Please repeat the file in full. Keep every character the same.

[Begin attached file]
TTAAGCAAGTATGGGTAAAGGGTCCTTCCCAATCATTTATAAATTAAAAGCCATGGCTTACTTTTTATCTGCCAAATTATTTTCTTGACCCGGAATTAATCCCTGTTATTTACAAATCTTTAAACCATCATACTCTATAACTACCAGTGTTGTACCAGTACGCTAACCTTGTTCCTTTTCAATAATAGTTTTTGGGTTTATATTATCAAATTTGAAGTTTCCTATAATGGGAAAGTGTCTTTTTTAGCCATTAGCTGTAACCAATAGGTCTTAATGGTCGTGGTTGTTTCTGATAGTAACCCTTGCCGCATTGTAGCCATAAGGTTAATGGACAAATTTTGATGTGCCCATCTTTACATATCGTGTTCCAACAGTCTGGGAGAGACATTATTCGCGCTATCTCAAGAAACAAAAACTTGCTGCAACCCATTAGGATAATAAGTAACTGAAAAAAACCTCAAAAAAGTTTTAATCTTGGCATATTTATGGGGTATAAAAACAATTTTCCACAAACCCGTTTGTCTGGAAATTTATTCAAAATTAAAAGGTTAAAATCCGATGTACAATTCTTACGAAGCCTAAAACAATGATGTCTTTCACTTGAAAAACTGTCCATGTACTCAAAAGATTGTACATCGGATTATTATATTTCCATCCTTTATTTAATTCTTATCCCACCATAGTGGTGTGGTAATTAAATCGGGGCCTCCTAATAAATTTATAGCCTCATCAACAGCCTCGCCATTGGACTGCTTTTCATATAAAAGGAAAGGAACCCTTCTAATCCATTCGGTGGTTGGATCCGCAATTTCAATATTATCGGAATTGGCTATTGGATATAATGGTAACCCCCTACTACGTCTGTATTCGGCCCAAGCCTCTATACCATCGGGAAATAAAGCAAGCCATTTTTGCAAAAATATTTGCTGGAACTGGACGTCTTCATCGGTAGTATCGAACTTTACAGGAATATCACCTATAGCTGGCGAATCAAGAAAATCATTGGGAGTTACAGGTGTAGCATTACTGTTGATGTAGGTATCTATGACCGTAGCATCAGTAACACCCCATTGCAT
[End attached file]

TTAAGCAAGTATGGGTAAAGGGTCCTTCCCAATCATTTATAAATTAAAAGCCATGGCTTACTTTTTATCTGCCAAATTATTTTCTTGACCCGGAATTAATCCCTGTTATTTACAAATCTTTAAACCATCATACTCTATAACTACCAGTGTTGTACCAGTACGCTAACCTTGTTCCTTTTCAATAATAGTTTTTGGGTTTATATTATCAAATTTGAAGTTTCCTATAATGGGAAAGTGTCTTTTTTAGCCATTAGCTGTAACCAATAGGTCTTAATGGTCGTGGTTGTTTCTGATAGTAACCCTTGCCGCATTGTAGCCATAAGGTTAATGGACAAATTTTGATGTGCCCATCTTTACATATCGTGTTCCAACAGTCTGGGAGAGACATTATTCGCGCTATCTCAAGAAACAAAAACTTGCTGCAACCCATTAGGATAATAAGTAACTGAAAAAAACCTCAAAAAAGTTTTAATCTTGGCATATTTATGGGGTATAAAAACAATTTTCCACAAACCCGTTTGTCTGGAAATTTATTCAAAATTAAAAGGTTAAAATCCGATGTACAATTCTTACGAAGCCTAAAACAATGATGTCTTTCACTTGAAAAACTGTCCATGTACTCAAAAGATTGTACATCGGATTATTATATTTCCATCCTTTATTTAATTCTTATCCCACCATAGTGGTGTGGTAATTAAATCGGGGCCTCCTAATAAATTTATAGCCTCATCAACAGCCTCGCCATTGGACTGCTTTTCATATAAAAGGAAAGGAACCCTTCTAATCCATTCGGTGGTTGGATCCGCAATTTCAATATTATCGGAATTGGCTATTGGATATAATGGTAACCCCCTACTACGTCTGTATTCGGCCCAAGCCTCTATACCATCGGGAAATAAAGCAAGCCATTTTTGCAAAAATATTTGCTGGAACTGGACGTCTTCATCGGTAGTATCGAACTTTACAGGAATATCACCTATAGCTGGCGAATCAAGAAAATCATTGGGAGTTACAGGTGTAGCATTACTGTTGATGTAGGTATCTATGACCGTAGCATCAGTAACACCCCATTGCAT